Hackers Offer Over 85,000 SQL Databases On The Dark Net credit card dump pastebin, cc site for carding

Bitcoin ransom attacks have grown considerably since the rise of the cryptocurrency market this year. Attackers are now using a wide range of tools and hacking methods to compromise servers and steal files. The majority of the hackers sell them off on the darknet when ransom negotiations with the victims don’t go well.
A recent report revealed that hackers were able to successfully dislodge security systems to steal over 85,000 SQL databases to sell on the dark web portal.
There have been several victims of ransomware attacks this year. And with the expected use of more technology each year, the hackers may not stop anytime soon.
According to the report, hackers put up the 85,000 SQL databases for sale on the darknet for a reported price of only $550 pr database.
In most cases after a ransomware attack, the threat actor usually leaves a ransom note requesting the victim to contact them via email. However, the threat actors have changed their communication medium from emails to the web portal.
One of such web portals was allegedly hosted on the sqibd.to website before the dbrestore.to website. However, the hackers have moved their communication medium to an address located on the darknet.
When the victims access the hacking group’s website, they are requested to use the ID left on the ransom note before accessing the ransom demand page. Unsurprisingly, the ransomware gang usually asks the victims to pay the ransom in Bitcoin.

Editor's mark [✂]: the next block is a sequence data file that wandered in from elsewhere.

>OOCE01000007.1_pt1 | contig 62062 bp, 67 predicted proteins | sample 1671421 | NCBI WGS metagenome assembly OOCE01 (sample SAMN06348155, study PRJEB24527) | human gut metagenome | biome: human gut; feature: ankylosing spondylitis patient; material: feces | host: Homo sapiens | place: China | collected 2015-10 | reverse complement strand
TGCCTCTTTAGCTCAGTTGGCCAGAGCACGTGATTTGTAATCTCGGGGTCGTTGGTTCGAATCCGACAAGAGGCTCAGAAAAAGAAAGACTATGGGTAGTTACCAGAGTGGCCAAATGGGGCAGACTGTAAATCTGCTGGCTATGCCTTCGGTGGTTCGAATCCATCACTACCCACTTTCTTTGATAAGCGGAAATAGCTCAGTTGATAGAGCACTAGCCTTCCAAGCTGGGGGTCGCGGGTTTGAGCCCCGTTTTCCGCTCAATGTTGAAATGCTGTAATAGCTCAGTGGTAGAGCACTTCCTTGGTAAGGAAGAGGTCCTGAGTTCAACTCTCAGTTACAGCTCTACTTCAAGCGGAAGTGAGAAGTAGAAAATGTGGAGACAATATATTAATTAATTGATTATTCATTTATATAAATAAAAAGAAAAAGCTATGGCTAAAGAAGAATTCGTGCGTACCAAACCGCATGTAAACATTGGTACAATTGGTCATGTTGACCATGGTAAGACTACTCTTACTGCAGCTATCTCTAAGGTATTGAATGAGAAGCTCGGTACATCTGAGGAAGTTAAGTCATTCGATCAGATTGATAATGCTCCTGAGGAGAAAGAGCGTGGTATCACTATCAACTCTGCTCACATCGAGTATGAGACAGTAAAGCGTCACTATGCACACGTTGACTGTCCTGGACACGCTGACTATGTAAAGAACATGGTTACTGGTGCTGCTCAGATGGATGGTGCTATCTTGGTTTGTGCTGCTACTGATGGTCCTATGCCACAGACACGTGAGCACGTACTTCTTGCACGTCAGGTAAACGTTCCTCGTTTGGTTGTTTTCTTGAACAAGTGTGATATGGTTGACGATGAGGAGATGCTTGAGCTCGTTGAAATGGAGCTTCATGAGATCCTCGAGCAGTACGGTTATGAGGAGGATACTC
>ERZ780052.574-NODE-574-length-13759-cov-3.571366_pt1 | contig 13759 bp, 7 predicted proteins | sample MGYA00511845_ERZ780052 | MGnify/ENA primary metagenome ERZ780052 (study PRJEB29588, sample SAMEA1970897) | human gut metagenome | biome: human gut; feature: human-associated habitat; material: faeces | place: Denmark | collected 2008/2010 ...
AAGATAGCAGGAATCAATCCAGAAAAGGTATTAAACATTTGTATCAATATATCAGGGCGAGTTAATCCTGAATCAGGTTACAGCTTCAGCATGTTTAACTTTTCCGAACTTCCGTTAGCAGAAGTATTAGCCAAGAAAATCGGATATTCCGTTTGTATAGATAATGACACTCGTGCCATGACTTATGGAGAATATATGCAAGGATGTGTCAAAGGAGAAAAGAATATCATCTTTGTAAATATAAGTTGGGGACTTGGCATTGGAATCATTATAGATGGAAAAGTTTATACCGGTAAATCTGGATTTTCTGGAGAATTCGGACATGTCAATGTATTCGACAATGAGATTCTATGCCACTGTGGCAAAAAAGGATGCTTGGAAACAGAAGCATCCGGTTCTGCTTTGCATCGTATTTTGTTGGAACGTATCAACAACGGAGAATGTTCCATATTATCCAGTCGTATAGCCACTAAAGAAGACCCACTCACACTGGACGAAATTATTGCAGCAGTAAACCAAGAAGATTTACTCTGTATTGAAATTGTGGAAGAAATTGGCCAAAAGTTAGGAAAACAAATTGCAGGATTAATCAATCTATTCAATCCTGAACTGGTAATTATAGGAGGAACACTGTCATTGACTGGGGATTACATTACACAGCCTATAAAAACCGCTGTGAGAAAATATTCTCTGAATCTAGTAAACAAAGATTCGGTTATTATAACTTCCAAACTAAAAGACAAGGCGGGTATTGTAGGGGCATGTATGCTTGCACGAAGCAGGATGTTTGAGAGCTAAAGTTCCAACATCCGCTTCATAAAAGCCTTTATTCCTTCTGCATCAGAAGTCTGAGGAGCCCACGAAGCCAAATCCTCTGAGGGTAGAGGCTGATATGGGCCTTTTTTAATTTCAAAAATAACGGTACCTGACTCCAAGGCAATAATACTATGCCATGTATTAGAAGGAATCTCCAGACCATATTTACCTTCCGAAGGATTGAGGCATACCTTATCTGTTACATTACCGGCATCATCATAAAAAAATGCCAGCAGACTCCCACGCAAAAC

The payment in Bitcoin means that the hackers have varied the price of their ransom price throughout the year as Bitcoin changes price regularly.
From the given information, it seems that both the ransom/auction web pages and the DB intrusions are automated. It means that the ransomware group didn’t analyze the stolen data to place a price on each of the databases according to their level of importance.
Some of the stolen data contain financial information wheil other contain personal information. However, the hackers lumped everything together without any distinction between them.
In the past, it was easier to identify attackers because the hacking groups usually place their ransom demands in the SQL tables with the caption “WARNING.”
Hackers have been busy breaking into some SQL databases to download tables, delete the originals, and place ransom notes for the victims to contact them. It’s not clear how many of the victims accepted to pay the ransom to get their database back. But with the recent sale of the massive number of databases on the darknet, it seems ransom negotiations with many victims didn’t go well.
Several victims of ransomware attacks have complained and admitted to receiving ransom notes hidden in their databases. Those who don’t comply with the ransom demands usually get their stolen database exposed on the dark web.
From the complaints received from the victims, most of the hacked databases seem to come from MySQL servers. But there could be other SQL-based databases like MSSQL and PostgreSQL included in the attack as well.
The numbers of Bitcoin addresses used for collecting ransom payments by cybercriminals have also been increasing on the Bitcoin address index site BitcoinAbuse.com.
According to Bleeping Computer, the group of hackers responsible for these hacks used the most sophisticated efforts and tools to steal from their victims, and this level has not occurred since 2017.
In 2017, threat actors dislodged MySQL servers in a series of attacks that also targeted CouchDB servers, Cassandra, Hadoop, Elasticsearch, as well as MongoDB servers.
The recent attack has been described as the most notorious since the 2017 attack. And the use of Bitcoin as the ransom payment method has helped to keep the hackers hidden, as the decentralized payment system doesn’t offer the opportunity to trade wallet users.
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